The week’s hot start came to an end in the second game of the Detroit series, despite having a 4-2 lead in the sixth. Sonny Gray, who was pitching well just like he has all season, gave up three runs in the inning, all with two outs. The Yankees clawed back to tie it on a Greg Bird solo homer in the eighth (his second of the game), but couldn’t keep momentum. David Robertson allowed two runs in the ninth inning, pushing the Tigers ahead 7-5. The offense had a last gasp in the ninth when Gary Sanchez led off with a double and Bird walked with two outs, but nothing came across. Fortunately, Boston was blown out by the White Sox.
Jordan Montgomery was left in a bit too long in Saturday’s affair. In trying to get him through the sixth inning with a quality start under his belt, the lefty gave up a three-run homer to Christin Stewart which put the Yankees behind 6-1. The offense — Greg Bird to be precise — valiantly tried to get back into this game. Bird hit a two-run homer in the sixth inning and did the same in the eighth, but without any help, the Yanks fell short 6-5. The good news: Boston lost again.
Luis Severino to the rescue and to salvage a split, right? Wrong. Sevy didn’t have it and was knocked out before he could finish the fifth frame. Though he struck out nine, he also allowed six runs on ten hits. The offense picked him up with a barrage of home runs, including one by Aaron Judge (37) and two by Giancarlo Stanton (40, 41), which helped give the Yankees a 7-6 lead entering the eighth inning. With the bullpen a bit worn out, Jonathan Holder was tasked with handling the inning before going to Aroldis Chapman. Holder only recorded one out and exited with runners on second and third. In came Chapman for a five out save, but he struggled too. James McCann drilled a two-run single to take an 8-7 lead, and the Tigers tacked on one more before it was all said and done to win 9-7. It was just Chapman’s second blown save in 33 opportunities. Over in Chicago, it was only a matter of time until the Red Sox would break through for a win. With a victory, they cut the Yankees division lead to a half-game (one in the loss column) to end the week.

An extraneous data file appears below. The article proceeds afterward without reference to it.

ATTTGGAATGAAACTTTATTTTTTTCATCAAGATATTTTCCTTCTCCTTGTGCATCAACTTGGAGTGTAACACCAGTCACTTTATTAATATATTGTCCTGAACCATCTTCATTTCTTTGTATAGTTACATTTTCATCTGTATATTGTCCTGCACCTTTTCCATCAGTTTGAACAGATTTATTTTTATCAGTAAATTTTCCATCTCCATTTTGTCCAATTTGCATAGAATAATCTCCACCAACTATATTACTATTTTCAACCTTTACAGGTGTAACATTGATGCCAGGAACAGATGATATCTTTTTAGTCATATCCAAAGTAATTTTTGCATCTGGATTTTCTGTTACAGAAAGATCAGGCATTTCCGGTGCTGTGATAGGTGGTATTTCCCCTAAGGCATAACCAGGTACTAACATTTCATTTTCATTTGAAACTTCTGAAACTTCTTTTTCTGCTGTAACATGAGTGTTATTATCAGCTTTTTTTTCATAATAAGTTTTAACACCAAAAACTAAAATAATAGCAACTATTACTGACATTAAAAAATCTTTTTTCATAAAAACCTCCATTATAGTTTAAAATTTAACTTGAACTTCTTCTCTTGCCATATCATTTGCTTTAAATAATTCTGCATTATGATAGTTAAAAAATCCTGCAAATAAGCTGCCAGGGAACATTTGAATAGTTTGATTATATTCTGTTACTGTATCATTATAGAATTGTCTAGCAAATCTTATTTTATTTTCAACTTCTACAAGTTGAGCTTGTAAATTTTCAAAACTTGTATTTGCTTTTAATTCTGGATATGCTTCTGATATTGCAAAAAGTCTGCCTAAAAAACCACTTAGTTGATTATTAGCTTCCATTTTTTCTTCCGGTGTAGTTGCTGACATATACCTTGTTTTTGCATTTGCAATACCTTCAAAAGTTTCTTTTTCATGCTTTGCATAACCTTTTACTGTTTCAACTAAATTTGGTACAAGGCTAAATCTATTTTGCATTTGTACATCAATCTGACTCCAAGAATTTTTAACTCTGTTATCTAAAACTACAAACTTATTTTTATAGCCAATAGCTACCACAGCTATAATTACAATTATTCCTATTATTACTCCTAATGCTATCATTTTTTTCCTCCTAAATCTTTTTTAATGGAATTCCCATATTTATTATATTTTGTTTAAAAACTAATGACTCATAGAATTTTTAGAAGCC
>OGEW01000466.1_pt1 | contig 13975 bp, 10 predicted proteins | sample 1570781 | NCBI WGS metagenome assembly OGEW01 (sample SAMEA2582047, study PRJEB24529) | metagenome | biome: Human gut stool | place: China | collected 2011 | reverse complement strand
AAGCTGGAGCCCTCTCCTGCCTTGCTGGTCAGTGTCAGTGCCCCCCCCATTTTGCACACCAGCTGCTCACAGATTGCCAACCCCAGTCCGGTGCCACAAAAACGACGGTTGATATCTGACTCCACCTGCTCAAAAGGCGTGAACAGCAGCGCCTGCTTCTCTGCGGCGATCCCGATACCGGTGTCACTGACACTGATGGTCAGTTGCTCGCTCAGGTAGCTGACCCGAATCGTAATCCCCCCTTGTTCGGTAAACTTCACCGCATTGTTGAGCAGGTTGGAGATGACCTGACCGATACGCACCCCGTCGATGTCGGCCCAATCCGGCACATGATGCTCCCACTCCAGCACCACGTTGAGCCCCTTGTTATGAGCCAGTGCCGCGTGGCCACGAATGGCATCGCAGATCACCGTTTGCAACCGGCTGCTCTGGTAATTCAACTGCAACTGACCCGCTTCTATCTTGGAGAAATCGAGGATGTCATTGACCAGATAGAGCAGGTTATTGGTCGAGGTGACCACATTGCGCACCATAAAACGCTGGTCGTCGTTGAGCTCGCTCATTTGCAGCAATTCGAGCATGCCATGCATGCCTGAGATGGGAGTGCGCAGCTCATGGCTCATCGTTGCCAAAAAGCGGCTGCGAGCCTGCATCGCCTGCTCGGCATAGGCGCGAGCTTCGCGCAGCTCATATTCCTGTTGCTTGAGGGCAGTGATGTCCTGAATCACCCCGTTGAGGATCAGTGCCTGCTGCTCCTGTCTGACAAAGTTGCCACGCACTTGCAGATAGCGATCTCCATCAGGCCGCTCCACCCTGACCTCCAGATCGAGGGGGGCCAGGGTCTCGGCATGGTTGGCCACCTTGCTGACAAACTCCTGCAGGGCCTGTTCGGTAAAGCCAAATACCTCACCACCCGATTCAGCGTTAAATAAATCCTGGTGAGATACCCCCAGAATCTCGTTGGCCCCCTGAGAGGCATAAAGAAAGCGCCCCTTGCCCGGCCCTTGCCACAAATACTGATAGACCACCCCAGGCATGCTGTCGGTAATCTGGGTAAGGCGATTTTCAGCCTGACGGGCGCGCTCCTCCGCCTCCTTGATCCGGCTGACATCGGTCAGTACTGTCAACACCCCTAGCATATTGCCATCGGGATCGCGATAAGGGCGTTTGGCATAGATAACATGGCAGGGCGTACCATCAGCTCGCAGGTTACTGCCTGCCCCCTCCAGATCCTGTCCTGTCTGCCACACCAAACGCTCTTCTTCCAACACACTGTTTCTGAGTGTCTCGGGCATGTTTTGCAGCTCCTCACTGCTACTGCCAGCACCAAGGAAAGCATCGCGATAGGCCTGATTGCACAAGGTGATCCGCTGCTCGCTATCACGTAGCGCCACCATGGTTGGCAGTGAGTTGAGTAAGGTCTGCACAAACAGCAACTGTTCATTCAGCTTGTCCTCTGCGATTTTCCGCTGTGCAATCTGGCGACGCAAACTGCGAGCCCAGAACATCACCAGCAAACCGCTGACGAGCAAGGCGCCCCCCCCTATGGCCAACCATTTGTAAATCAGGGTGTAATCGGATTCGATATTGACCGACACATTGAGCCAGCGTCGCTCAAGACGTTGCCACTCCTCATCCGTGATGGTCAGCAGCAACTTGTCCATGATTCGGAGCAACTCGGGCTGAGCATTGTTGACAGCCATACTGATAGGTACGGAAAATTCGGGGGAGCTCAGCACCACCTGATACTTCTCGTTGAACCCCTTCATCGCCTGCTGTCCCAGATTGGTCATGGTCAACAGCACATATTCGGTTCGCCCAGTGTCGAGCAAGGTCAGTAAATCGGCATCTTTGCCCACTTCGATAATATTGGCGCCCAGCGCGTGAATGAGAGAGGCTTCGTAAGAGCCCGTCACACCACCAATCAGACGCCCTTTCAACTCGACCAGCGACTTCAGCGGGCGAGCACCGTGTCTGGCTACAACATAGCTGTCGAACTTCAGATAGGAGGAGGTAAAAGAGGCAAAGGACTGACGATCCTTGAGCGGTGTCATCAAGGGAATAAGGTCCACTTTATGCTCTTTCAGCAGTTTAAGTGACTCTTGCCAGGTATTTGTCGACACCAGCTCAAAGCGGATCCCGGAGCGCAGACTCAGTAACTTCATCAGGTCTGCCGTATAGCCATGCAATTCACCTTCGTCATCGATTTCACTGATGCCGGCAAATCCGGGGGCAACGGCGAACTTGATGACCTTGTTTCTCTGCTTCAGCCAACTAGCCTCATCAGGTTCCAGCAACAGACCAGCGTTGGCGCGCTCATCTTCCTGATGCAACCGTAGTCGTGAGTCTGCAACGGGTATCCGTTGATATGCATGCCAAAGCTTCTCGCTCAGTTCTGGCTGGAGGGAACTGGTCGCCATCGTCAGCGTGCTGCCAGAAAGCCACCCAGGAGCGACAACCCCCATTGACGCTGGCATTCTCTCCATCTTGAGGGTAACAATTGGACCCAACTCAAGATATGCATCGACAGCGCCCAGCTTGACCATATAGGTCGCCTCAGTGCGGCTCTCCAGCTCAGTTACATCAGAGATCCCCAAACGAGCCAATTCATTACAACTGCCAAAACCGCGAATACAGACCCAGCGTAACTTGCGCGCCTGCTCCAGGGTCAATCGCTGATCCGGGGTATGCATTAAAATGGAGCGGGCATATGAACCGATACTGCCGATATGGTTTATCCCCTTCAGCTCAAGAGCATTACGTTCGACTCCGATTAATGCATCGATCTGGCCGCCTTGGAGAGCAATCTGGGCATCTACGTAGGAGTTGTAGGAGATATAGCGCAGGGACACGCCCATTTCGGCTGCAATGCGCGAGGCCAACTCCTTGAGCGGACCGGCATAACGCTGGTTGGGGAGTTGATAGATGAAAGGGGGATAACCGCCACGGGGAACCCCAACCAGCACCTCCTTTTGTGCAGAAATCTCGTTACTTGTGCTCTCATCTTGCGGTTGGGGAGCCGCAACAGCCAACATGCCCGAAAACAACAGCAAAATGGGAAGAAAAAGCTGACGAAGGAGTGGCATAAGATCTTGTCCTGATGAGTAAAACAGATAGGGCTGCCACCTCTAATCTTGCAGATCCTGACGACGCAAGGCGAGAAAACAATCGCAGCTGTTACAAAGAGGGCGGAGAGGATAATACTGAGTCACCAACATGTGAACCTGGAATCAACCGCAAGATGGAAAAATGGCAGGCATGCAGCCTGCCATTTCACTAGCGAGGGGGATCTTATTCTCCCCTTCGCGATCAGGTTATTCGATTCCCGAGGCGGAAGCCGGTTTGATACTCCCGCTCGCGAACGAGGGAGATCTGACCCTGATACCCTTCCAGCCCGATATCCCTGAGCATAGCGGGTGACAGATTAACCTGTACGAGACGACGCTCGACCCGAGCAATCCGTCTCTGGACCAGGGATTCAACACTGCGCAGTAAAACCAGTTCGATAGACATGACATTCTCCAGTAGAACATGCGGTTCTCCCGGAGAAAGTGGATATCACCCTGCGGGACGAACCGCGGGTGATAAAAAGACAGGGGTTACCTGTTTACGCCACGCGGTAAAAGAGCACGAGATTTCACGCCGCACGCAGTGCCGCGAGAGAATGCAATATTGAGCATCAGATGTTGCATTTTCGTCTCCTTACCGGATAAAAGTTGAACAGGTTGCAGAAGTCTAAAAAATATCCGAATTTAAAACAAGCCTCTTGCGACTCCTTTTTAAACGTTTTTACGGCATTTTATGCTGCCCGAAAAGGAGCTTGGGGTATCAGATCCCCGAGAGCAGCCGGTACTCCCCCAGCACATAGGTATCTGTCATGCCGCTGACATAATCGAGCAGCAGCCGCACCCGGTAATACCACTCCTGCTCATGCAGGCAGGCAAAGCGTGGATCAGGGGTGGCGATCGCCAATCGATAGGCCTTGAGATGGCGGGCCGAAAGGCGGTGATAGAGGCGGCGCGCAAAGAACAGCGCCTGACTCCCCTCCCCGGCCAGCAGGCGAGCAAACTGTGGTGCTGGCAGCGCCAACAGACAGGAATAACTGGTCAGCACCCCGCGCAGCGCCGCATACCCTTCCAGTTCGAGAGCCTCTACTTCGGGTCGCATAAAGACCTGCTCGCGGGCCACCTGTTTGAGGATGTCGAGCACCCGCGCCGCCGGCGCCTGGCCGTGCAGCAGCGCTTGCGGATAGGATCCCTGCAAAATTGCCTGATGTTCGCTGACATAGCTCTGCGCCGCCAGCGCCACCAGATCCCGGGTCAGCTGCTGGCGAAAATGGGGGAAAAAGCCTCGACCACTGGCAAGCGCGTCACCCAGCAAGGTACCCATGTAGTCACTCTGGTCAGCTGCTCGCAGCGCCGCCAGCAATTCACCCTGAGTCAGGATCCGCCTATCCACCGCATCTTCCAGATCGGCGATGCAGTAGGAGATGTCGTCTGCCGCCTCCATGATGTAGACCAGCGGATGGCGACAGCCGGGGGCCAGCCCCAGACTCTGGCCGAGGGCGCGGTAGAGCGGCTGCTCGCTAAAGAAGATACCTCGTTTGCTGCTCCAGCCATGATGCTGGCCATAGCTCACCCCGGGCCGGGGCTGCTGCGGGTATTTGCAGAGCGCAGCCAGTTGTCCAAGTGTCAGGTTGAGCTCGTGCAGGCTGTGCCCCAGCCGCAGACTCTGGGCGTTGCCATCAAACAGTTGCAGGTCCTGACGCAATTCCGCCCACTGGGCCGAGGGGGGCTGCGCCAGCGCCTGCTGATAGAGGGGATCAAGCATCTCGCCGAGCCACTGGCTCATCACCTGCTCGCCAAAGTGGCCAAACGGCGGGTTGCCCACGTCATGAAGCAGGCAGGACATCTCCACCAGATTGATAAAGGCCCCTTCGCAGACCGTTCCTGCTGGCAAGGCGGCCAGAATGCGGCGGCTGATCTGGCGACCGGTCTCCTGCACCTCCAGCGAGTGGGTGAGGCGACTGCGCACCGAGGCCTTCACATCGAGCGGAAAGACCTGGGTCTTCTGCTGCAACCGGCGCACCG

Real Universe Yankees: 86-51 (second place, 7.5 games behind Boston)
Alternate Universe Yankees: 76-60 (first place, 0.5 games ahead of Boston)
And here’s a snapshot of all things alternate universe Yankees:
It seems like every time this team is about to go on a run, things grind to a halt. That happened again this week, when the Yankees swept a three game series against the White Sox and were set up to do damage against a poor Tigers team over a four game weekend set. The first game of the Detroit series went well with a victory, but that’s where the good times came to an end. The Tigers won each of the last three games to close out the week. From a glass half full perspective: another week has gone by with the division lead in tact. Even though the Red Sox went 4-2, they split against the terrible White Sox club that the Yankees had just swept. Truth be told, it was a blown opportunity for them to get a leg up.